I’m still hopeful one day things between us can be better, but I’m almost positive they’ll never be the same; because of what we know about him and what I’ve learned about you since this began.

And so this division, this impasse, this separation, as painful as it is—is far less painful than denying my deepest convictions or ignoring the suffering around me.

I need to be able to sleep at night and to look in the mirror.

Because of that, these differences we have may be irreconcilable.




To The Guy Waving His Gun During Our Dinner

To the 70-something guy in our local pizza place tonight, loudly bragging about the gun you had on you:

We could hear you.

I could.
My wife could.
My children could.

We could all hear you from two tables over, boasting about the all the guns you have at home, joking about “the bulge” your gun made beneath your clothes, and suggesting to the women at your table that they “could even get pink ones” and wear them in their bras.
We could hear you gleefully spouting new stories of the “good people” with guns shooting down bad guys.
We could hear your booming rants about why you think my children’s teachers should be armed. 

You were either so lacking in self-awareness that you couldn’t tell that we could hear you—or you were so puffed up with arrogance that you didn’t care.

Either way, it’s disconcerting.

I imagine you’d consider yourself a “responsible gun owner.”
I bet you believe you’re one of the good guys.
I’m not convinced of either of those things.

When you giddily took the gun out and placed it on the table while showing off “how safe” it was—you looked more like a third grader at Show and Tell trying to impress the other kids in the class, than an adult who gave much of a damn about safety.

And I really need you to know something about our meal tonight: my family and I felt far less safe with you there.

You were far more of a threat to us than any imaginary bad guy or statistically nonexistent boogeyman you dream of protecting us from.
You were there flashing a weapon and cackling like some painfully insecure old man, enjoying the attention of his intoxicated table mates.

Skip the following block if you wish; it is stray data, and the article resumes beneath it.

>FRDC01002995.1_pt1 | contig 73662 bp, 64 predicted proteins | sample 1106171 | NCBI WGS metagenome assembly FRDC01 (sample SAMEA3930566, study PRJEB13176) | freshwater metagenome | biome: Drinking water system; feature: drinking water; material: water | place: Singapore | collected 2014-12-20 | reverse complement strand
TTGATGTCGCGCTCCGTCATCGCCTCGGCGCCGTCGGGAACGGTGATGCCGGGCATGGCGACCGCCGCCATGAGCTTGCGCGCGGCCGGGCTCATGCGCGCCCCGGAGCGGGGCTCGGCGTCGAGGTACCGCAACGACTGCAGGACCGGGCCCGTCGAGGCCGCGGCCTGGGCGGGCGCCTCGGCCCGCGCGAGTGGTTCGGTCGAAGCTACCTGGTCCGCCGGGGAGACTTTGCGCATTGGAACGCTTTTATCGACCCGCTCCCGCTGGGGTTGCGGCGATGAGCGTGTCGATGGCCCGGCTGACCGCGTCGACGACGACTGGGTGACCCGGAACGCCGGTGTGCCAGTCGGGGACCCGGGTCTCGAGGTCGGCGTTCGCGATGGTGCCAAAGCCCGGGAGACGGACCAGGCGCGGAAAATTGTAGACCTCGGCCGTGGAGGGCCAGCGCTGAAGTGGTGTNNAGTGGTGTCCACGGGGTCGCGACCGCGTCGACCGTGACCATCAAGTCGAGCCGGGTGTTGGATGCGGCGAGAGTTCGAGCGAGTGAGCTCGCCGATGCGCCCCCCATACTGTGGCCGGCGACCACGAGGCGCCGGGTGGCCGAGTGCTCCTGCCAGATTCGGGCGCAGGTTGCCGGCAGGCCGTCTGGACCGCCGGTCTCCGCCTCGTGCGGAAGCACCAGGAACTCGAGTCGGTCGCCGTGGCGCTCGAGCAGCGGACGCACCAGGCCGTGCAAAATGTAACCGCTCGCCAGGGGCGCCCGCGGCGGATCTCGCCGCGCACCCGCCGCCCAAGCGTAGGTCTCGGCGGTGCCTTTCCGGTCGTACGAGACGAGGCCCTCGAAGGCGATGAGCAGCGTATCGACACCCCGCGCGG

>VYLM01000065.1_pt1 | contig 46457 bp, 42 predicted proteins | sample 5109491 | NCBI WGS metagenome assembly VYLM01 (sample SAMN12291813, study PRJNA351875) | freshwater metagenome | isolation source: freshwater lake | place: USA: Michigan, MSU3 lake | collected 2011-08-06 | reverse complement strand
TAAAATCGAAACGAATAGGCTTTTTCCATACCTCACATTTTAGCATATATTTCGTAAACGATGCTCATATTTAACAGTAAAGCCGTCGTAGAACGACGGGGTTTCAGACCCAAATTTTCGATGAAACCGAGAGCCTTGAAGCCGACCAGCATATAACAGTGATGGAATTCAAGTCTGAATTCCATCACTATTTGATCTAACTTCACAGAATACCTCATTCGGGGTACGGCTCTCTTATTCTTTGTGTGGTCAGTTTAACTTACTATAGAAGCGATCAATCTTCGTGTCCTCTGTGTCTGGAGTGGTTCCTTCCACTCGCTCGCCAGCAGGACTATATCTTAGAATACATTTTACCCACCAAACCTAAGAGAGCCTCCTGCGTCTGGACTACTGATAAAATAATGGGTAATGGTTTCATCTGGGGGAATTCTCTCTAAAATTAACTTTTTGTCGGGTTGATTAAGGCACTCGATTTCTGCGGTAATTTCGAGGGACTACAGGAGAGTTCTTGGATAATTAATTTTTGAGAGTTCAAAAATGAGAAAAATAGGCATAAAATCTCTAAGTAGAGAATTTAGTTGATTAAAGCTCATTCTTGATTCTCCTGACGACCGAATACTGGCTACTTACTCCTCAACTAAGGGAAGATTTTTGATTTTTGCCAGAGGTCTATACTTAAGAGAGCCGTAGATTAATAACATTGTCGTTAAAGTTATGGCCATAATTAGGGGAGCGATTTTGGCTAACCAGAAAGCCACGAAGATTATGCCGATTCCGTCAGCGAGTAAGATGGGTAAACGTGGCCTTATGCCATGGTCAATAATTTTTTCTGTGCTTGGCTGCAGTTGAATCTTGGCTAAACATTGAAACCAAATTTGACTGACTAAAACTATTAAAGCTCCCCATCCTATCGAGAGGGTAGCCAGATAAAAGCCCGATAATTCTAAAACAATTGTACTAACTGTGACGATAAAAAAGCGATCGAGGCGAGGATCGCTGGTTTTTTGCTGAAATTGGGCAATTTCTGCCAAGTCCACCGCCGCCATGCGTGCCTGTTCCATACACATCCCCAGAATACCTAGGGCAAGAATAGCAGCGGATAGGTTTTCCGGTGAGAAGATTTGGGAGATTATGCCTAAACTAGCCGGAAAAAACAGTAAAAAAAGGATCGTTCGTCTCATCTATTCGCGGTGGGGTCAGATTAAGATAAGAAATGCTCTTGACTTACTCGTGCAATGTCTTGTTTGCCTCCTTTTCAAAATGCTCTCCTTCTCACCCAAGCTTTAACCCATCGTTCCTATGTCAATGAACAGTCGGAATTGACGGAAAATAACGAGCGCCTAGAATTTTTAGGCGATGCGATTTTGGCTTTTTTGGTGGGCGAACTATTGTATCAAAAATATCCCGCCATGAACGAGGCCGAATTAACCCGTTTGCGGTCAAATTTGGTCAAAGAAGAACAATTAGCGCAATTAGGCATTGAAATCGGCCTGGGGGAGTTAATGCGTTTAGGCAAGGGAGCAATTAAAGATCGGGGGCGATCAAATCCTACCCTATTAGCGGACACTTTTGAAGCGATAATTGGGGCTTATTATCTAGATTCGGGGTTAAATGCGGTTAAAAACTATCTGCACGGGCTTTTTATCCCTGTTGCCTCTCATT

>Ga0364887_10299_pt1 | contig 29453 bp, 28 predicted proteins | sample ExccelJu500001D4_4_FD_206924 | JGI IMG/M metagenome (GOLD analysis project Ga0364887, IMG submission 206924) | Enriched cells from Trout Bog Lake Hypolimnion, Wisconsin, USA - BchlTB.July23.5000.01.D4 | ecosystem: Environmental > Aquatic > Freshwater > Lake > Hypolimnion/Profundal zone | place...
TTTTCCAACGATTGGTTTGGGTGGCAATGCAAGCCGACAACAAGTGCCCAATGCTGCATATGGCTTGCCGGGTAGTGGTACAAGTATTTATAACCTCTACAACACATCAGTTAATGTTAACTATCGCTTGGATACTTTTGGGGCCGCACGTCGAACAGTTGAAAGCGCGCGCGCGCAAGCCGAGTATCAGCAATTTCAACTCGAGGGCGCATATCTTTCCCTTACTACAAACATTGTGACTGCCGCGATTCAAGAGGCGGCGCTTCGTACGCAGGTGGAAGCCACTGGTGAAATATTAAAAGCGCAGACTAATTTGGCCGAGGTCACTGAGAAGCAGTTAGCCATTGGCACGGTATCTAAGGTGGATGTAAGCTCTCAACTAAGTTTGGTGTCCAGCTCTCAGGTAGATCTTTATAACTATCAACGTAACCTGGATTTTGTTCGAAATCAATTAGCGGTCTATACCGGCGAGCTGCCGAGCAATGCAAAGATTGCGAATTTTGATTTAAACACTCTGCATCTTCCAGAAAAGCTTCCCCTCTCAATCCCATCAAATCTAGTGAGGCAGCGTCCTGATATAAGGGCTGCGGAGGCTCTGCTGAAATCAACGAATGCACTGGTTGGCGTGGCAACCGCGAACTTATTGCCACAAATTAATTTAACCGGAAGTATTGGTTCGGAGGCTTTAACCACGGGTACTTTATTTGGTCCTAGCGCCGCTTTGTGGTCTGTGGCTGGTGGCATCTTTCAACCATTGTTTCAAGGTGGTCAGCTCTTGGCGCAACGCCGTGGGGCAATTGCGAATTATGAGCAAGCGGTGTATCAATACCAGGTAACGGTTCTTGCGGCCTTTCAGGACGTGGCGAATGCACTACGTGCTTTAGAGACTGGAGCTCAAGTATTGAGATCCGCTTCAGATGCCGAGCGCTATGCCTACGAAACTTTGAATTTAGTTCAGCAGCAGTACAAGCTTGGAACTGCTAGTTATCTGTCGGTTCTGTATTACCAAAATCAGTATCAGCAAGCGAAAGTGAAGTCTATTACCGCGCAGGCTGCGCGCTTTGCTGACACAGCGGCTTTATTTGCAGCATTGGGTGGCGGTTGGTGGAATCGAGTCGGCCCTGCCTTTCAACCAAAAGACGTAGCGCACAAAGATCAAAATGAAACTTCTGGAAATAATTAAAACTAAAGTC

You were our cause for alarm.
You were the one making us feel uneasy.
You were the close violence we were exposed to tonight.

I was going to say something to you tonight as we were leaving.

I was going to remind you of the exponentially higher incidents of violence caused by guns than prevented by them.

I was going to respectfully give you a hundred reasons why your behavior tonight was reckless and stupid and dangerous.

I was going to tell you that you made my family uneasy, and that you should do some soul-searching on waving a gun near children eating dinner with their parents.

But based on the 30-minute soliloquy you treated us to over dinner, punctuated by boastful references to the President, I decided it was safer not to say anything.

That may have been smart, but it was a mistake.

I should have said something to you—because you’re the gun problem we have in America.

You’re the problem I have with guns.

You’re the problem many of us have with guns.

You’re exactly the kind of person we who oppose guns worry about: cavalier would-be heroes; full of bravado, and seemingly oblivious to the responsibility of having a weapon.

Not terrorists or gangs or masked assailants or faceless bad guys hiding in shadows—but brazen, careless, jittery white grandfathers who feel the need to bring out weapons in a neighborhood pizza place; men who use guns to mask their insecurities and to inflate their self-esteem and to imagine themselves brave.

I didn’t speak tonight, but I will soon.

In November, I and millions of us will speak about people like you; men and women who worship their guns, who make the rest of us feel less safe, who make our country more violent.

Until then, I think I’ll order my pizza to go.

Dancing With My Daughter

I was really busy last night.